Database re-organisations exist only as fond and distant memories of old Oracle DBAs.  Well… almost.  I was asked to purge, partition and reclaim space from audit tables that had grown to be 100s of gigabytes each.  The real problem was that they contained LOBs (BasicFiles, not SecureFiles).  This post lists a few of the tweaks and tricks I used to bring the ancient ritual of the reorg into the modern age (11gR2).

In a nutshell, we wanted to move a schema from its current tablespace into a new one, leaving behind any data older than 12 months, and partitioning the largest objects at the same time.

  • The UFS filesystems, Solaris OS and Oracle database were configured to allow concurrent direct 1MB I/Os (most efficient for our environment).
  • The destination tablespaces were new and empty, so they could be configured without flashback or redo logging.  This dramatically reduced overhead when copying data into the tablespace, while allowing us to use a guaranteed restore point to flashback the rest of the database if the reorg failed.  (The new tablespaces would have to be dropped before flashing back the database, but they were only populated during the reorg exercise, and the old tablespaces would be retained until after the reorg had completed, so it doesn’t matter that we couldn’t recover the new tablespaces).
  • The destination tablespaces was created with evenly sized and pre-allocated datafiles.  The number of datafiles was a multiple of the degree of parallelism used for the compressed backup off the tablespace.  (See next point).  The pre-allocation avoids auto-extension delays during the reorg, and the size and number of datafiles ensures the load will be shared evenly between the parallel backup workers.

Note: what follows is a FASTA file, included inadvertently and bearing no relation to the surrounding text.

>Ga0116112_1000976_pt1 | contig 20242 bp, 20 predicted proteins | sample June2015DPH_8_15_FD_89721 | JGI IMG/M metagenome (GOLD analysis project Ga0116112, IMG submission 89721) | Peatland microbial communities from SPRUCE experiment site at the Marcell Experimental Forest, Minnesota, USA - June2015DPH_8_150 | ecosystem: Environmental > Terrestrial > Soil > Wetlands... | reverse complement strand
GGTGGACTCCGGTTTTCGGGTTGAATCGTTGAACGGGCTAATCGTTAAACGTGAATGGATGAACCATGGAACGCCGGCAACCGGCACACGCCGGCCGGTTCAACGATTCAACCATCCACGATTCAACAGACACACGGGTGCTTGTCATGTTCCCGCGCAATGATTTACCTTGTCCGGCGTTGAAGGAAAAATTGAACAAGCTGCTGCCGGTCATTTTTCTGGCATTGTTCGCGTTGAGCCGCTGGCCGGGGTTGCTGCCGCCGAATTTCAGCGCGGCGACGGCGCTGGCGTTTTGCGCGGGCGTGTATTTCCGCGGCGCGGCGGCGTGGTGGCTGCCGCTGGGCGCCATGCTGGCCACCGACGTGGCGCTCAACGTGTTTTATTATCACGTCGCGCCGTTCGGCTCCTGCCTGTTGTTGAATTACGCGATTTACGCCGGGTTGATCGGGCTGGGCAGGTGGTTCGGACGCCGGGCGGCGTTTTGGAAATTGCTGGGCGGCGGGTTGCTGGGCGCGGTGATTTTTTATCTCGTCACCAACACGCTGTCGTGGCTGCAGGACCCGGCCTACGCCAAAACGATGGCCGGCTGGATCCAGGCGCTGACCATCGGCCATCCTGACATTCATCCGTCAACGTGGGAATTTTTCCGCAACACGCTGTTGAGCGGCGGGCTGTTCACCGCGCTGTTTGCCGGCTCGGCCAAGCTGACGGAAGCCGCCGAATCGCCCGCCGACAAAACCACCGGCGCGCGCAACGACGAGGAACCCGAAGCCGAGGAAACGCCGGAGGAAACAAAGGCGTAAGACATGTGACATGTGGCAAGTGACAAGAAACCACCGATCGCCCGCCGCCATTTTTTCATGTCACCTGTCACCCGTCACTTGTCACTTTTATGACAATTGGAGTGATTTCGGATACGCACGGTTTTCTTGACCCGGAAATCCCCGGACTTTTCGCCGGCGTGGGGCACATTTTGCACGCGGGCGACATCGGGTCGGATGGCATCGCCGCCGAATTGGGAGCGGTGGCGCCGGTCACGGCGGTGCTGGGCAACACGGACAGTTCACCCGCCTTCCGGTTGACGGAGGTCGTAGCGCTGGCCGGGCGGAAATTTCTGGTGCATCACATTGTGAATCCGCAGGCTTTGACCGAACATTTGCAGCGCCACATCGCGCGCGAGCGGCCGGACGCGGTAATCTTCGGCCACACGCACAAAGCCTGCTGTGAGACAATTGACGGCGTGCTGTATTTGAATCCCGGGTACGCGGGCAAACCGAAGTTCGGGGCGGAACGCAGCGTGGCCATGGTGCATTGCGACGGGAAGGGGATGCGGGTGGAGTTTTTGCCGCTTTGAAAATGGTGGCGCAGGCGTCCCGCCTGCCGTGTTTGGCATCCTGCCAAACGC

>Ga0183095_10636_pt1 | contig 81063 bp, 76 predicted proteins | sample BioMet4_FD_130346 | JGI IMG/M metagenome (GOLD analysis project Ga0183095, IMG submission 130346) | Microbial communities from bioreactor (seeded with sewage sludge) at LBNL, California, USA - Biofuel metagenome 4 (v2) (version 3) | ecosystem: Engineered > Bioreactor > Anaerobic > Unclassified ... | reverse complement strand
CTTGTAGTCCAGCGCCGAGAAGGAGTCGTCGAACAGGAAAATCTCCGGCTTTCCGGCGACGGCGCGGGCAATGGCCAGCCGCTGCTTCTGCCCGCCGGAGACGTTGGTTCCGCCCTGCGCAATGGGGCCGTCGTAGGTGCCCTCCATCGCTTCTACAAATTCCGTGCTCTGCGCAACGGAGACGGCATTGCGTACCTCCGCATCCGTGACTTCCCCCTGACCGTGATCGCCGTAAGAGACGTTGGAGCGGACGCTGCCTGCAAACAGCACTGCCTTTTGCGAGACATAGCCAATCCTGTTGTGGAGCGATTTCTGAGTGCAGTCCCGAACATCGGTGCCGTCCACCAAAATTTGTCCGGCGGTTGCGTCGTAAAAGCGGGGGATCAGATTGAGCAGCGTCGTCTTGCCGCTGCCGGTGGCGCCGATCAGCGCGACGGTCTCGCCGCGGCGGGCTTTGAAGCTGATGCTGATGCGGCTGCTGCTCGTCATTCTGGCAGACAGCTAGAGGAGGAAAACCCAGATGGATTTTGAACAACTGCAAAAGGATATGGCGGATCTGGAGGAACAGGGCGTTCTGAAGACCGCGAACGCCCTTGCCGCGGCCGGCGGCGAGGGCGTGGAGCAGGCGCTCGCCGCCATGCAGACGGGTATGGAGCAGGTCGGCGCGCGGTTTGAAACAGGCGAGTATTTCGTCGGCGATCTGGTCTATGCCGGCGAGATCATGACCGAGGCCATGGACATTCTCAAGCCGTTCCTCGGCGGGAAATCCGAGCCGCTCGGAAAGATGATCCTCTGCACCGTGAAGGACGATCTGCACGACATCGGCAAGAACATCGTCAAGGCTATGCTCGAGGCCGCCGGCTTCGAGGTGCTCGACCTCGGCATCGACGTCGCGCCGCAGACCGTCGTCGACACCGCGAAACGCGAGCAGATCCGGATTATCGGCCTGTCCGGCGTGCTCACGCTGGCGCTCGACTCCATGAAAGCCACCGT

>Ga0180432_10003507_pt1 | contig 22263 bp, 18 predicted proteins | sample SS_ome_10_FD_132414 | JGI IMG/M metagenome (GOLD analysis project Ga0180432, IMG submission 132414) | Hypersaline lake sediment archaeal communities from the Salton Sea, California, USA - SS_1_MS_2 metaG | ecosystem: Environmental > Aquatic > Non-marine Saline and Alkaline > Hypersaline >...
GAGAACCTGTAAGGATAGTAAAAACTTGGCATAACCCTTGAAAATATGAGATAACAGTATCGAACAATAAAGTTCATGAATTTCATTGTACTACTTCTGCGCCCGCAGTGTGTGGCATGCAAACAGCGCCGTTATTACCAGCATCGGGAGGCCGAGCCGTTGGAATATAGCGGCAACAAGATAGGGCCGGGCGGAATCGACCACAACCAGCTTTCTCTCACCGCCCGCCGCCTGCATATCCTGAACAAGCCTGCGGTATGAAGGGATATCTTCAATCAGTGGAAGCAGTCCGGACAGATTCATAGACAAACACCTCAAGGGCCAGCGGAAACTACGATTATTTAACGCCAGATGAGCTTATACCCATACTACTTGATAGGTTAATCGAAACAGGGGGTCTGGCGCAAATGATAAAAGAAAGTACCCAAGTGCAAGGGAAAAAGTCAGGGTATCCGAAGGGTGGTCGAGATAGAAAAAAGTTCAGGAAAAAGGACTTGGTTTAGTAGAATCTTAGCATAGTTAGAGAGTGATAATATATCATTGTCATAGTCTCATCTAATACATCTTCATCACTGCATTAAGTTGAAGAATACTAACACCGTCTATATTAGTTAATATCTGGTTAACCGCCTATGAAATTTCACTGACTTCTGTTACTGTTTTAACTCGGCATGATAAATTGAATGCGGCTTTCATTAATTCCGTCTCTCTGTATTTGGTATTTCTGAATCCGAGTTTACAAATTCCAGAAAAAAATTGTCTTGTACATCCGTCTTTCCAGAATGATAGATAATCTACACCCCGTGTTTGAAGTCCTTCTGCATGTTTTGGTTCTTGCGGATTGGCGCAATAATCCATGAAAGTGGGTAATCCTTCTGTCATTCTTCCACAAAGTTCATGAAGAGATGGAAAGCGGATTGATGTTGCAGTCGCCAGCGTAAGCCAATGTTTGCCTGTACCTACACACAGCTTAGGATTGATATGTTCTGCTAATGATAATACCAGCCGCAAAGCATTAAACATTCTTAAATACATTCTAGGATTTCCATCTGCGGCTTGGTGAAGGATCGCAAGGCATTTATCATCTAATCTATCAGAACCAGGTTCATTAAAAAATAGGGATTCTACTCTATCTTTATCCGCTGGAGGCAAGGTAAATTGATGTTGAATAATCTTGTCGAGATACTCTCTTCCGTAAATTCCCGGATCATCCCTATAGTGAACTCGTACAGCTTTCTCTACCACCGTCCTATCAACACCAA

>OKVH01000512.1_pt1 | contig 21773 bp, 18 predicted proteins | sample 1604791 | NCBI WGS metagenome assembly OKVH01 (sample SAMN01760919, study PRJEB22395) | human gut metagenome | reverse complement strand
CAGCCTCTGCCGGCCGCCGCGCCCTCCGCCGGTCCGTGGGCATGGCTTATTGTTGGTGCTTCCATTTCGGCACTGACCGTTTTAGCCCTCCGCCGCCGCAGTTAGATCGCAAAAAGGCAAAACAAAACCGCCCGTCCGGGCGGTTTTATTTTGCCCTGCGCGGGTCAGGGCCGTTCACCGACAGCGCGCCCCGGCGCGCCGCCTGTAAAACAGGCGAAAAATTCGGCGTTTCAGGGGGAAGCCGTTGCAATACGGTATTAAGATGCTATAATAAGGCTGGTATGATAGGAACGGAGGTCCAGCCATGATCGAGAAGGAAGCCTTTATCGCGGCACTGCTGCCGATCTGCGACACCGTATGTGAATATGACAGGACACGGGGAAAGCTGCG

• After the reorg, redo logging was re-enabled for the objects in the new tablespaces, then a parallel RMAN backup of the new tablespaces was taken with low compression (fastest in this environment).  This required less capacity and time than logging full redo during the re-org.  It made a recovery possible if needed between the reorg and the next full database backup.
  • The tables to be partitioned were pre-created with temporary names, parallel degrees, and nologging attributes for the LOBS.
  • Data was transferred with parallel direct inserts or alter table move commands.
  • Tracking of unrecoverable actions in the datafiles was disabled using event 10359.  (the DB_UNRECOVERABLE_SCN_TRACKING parameter isn’t dynamic until  This prevents the bottleneck which would form around access to the controlfile when relocating data in nologging mode.
  • Direct writes were increased to 1MB with event 10351, eg:
    alter system set events ‘10359 trace name context forever,level 1:10351 trace name context forever, level 128’;
  • Indexes were created in parallel using large manual work areas, nologging and non-sparse temp files.
  • Constraints were created with ENABLE NOVALIDATE then altered to ENABLE VALIDATE to complete in seconds.  (A big time saving).

LOBs are Anchors

The biggest obstacle to moving the data quickly was that the largest tables used LOBs (basicfiles).  How ironic that the datatype invented for holding large amounts of data is also the most awkward to manage.

The large amount of LOB data negated any benefit from using datapump in parallel.  (See bug 5943346: PRODUCT ENHANCEMENT: PARALLELISM OF DATAPUMP JOB ON TABLE WITH LOB COLUMN).

Luckily, most of the LOB data was small enough to be stored in-row, (so it would be handled like other datatypes), but some was still stored in LOB segments.  Having data in LOB segments meant a lot of single block I/Os would be required during the reorg and that parallel inserts would be limited to one PQ process per destination partition.  (No intra-partition parallel support for LOBs).

It would have been much worse without disabling the unrecoverable scn tracking mentioned above.  Enabling caching of the LOBs would allow some multi-block I/O, but it would have increased redo and undo generation, so would not be a useful option.


2 thoughts on “Modern Age Database Reorganisation vs LOBs

    1. Hi Fabio,
      In the case I described, I moved the data of large tables with LOBs a few at a time in different sessions because the system could handle the CPU load and the IOPS required for all the single block LOB accesses.
      I used direct path inserts because of speed and archive/backup capacity constraints, so concurrent insert sessions wouldn’t be possible. If those constraints didn’t exist, then perhaps testing the speed of concurrent conventional inserts (as you did in your blog example with imp) would be worth a go, especially if the LOB data was mostly stored out-of-row. Whichever way you try to work around it, the presence of the LOBs causes problems when trying to move a lot of data.

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